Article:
Considering a new regular entry for the blog titled "Ugly Selfie of the Week"

Corrine showing off "worm face" with a crab claw

Alissa squints for camera

Alyssa didn't get the memo about silly faces

Yet again, I find myself in some horribly ugly place...

...on a shitty day

Who put the man in mangrove?

Can't be certain, but I believe this is the same pelican who later wanted to "help" with the netting

I will try to post updates and pictures as time and energy permits. However, I hope everyone knows that I miss them and love them. I am very grateful for the emails I receive and often endeavor to reply to them directly (though it is frequently difficult to initiate individual emails).


Should be studying...an update

I realize it has been a while since I have posted anything. My apologies. It has been a rough week and a half.

The return from Byron was rough. The soup du jour of that trip was disappointment. There were promised meals that we ended up having to pay for and free wifi that turned out to be a myth. We reconvened to meet the bus, only it was an additional hour before it arrived, and close to another hour before we departed Byron Bay. The side-trip to hippie-ville was cancelled (I was okay with this, although we did technically pay for it). We made multiple stops along the way back to Brisbane to pick up and drop off other groups. Rather than dropping us off in city-centre when we got back to Brisbane, the bus dropped us off at the university, from whence the majority of us had to catch public transit back to city-centre to get home. It was well after 9pm when I finally returned home.
One last photo, to demonstrate how classy the hostel was.
There are two things from the Byron Bay trip that I have unfairly omitted from my story, and I wish to correct that. Despite the disappointments of the misleading itinerary and the generally disturbing spring-break-like atmosphere, Byron Bay is a beautiful area. More importantly than that, however, is the reception I received from my fellows when I turned up for the bus Friday night. Then, as throughout the weekend, my new young friends frequently commented how excited they were that I joined them for the excursion. I cannot overstate how heart-warming it was to be informed so frequently that people were genuinely glad to have me along. I cannot say that I have ever felt so overtly and explicitly included. Regardless of anything else, that really has the power the make the weekend one of the best.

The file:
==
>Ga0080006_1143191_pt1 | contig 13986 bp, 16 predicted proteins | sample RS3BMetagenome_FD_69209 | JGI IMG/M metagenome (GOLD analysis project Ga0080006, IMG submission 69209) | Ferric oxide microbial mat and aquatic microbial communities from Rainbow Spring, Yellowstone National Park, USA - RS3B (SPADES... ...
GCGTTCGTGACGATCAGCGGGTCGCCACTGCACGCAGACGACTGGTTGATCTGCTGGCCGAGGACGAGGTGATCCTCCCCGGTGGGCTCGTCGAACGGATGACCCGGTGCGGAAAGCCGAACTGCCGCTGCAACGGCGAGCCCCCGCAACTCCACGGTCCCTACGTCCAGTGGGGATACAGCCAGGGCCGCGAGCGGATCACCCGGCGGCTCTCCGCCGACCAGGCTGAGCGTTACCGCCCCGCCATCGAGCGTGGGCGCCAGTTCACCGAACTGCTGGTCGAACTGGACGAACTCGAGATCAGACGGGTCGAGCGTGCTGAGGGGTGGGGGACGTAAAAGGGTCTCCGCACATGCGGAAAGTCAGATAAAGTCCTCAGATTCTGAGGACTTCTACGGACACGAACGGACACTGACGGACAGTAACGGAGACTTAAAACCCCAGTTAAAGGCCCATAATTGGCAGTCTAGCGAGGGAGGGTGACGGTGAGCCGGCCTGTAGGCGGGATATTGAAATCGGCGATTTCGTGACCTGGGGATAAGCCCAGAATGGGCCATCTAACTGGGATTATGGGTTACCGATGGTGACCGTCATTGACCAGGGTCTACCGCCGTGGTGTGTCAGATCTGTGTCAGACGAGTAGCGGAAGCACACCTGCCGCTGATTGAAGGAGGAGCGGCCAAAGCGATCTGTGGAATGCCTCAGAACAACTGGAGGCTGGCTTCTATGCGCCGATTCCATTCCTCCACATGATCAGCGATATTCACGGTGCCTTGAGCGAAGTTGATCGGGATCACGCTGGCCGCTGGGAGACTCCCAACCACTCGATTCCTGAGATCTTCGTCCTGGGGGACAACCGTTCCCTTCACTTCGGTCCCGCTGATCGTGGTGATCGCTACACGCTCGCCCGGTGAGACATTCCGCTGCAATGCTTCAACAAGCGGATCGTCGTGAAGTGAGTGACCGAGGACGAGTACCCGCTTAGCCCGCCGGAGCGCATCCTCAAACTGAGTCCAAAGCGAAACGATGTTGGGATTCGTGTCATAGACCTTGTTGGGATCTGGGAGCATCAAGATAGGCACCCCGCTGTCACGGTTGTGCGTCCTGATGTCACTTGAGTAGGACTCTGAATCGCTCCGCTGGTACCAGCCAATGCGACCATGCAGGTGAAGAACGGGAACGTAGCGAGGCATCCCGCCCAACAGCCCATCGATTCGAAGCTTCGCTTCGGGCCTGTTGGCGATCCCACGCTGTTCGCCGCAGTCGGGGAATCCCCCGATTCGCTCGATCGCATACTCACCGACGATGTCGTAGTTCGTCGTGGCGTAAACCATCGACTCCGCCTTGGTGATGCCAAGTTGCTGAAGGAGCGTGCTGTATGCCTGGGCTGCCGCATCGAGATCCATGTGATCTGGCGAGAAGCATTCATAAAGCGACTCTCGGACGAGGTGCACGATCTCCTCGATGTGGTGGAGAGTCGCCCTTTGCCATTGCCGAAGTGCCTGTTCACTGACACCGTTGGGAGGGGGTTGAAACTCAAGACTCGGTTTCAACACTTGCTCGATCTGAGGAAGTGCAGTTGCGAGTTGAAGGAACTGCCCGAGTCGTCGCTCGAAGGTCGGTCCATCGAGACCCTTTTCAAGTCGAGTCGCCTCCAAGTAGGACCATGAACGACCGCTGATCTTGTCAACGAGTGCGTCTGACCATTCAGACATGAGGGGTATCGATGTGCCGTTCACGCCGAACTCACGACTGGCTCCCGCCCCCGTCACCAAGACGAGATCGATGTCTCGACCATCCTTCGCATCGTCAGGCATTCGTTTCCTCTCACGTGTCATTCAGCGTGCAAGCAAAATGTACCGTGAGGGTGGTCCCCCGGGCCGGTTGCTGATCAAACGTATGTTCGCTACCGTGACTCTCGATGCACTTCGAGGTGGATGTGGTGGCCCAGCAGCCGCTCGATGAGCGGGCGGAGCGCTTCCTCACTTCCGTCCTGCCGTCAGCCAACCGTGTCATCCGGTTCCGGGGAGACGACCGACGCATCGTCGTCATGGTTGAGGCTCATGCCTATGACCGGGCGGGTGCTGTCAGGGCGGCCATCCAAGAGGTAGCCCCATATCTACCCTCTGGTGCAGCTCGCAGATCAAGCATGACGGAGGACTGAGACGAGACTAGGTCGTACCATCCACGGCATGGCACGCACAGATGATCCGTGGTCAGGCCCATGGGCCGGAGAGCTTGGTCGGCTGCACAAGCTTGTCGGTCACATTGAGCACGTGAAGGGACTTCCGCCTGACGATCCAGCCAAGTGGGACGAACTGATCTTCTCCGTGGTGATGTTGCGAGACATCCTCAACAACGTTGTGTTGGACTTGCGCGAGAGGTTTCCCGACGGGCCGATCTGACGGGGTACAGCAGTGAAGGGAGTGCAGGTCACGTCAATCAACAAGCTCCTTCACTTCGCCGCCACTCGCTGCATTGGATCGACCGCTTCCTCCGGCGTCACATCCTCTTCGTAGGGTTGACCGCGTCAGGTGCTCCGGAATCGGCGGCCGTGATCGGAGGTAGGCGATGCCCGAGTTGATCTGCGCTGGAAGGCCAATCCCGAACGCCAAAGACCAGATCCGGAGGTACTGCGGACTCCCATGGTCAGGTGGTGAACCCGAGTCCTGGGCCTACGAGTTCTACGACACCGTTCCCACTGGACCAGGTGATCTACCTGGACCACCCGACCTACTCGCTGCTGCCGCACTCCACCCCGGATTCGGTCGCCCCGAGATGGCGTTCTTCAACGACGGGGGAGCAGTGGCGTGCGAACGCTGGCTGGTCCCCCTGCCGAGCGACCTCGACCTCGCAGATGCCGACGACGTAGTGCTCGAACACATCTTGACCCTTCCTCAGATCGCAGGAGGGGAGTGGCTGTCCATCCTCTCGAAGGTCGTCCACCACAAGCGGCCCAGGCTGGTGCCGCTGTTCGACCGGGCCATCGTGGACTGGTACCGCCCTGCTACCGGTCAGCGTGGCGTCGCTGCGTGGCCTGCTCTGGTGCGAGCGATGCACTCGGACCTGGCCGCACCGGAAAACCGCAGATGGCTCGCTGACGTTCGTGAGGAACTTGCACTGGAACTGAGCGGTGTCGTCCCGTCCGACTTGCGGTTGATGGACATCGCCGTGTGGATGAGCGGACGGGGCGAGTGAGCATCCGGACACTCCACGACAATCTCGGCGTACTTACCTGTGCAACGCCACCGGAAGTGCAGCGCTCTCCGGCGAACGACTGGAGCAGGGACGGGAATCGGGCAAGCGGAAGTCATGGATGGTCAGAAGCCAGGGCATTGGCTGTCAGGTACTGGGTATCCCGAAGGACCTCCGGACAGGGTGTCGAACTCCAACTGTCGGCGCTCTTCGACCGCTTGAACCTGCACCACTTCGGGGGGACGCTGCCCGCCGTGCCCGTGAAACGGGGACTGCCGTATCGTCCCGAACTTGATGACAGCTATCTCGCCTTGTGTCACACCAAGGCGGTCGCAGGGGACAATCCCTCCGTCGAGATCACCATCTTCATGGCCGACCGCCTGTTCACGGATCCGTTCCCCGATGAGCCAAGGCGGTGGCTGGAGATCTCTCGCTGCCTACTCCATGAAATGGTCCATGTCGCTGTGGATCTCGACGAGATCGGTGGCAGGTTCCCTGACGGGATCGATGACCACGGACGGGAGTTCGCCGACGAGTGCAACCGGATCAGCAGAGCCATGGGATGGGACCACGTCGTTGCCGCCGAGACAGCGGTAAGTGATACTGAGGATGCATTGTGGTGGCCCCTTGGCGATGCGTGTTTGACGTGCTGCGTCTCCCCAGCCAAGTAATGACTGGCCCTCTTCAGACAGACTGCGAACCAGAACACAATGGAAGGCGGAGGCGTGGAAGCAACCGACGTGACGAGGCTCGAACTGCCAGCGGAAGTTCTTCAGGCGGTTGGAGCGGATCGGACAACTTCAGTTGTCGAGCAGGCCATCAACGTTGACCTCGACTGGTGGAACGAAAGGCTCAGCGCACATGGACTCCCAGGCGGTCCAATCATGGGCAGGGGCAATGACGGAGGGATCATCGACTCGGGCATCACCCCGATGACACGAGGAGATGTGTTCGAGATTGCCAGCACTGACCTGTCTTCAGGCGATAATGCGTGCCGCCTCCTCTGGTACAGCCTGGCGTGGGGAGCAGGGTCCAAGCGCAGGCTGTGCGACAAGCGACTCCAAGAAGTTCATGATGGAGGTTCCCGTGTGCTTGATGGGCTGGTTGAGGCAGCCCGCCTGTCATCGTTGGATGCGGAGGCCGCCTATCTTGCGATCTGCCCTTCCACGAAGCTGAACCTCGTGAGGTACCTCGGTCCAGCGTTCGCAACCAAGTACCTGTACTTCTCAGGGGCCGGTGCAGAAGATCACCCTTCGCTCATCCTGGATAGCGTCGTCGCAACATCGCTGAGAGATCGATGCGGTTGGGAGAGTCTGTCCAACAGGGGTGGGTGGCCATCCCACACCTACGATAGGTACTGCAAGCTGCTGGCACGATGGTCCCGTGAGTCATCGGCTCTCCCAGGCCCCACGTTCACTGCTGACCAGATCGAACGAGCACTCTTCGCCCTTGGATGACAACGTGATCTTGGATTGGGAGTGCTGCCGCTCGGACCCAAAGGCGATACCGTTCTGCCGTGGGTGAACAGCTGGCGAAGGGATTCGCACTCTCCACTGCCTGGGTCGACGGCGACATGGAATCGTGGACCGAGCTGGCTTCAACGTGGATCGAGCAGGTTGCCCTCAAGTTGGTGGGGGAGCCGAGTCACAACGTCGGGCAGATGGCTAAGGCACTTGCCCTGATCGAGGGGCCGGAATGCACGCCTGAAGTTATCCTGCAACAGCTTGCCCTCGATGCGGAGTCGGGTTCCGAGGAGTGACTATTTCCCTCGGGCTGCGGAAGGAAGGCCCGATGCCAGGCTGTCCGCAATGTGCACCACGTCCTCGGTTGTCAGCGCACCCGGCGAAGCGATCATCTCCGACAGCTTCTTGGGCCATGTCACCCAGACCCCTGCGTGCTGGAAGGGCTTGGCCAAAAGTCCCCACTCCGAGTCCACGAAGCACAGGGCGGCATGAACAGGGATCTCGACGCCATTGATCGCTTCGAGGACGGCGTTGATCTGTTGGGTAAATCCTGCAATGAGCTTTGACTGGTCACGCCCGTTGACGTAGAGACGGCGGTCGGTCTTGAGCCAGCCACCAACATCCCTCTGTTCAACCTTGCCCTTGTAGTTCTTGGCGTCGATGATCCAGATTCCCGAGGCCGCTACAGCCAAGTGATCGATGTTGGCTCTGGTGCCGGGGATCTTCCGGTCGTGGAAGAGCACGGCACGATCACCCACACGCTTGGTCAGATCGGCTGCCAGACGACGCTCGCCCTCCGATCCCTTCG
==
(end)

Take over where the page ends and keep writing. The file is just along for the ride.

Then, that following week, I caught the flu...a nice little viral number that laid me up something fierce. I actually missed a day of class, unable to get out of bed. It was 48 hours before I ate solid food. Last weekend's agenda consisted mostly of finishing my research proposal (for the upcoming week at Stradbroke) and reviewing the lectures I missed. Andrew, or the best roommate in the world as I have come to call him, used his GoPro to film the lectures I missed. Bless him.

They have been slamming us with the marine biology portion of this program. We have an exam this Thursday covering the last week and a half packed full of lectures (on Australian water systems, freshwater management, estuary biology, seagrasses, marine invertebrates, marine mammals, marine reptiles, and several other subtopics). Then, we leave Friday for North Stradbroke Island (Stradie, as it is known in Australia). It is allegedly beautiful, and I hope that I will have enough time outside of the lab to enjoy it.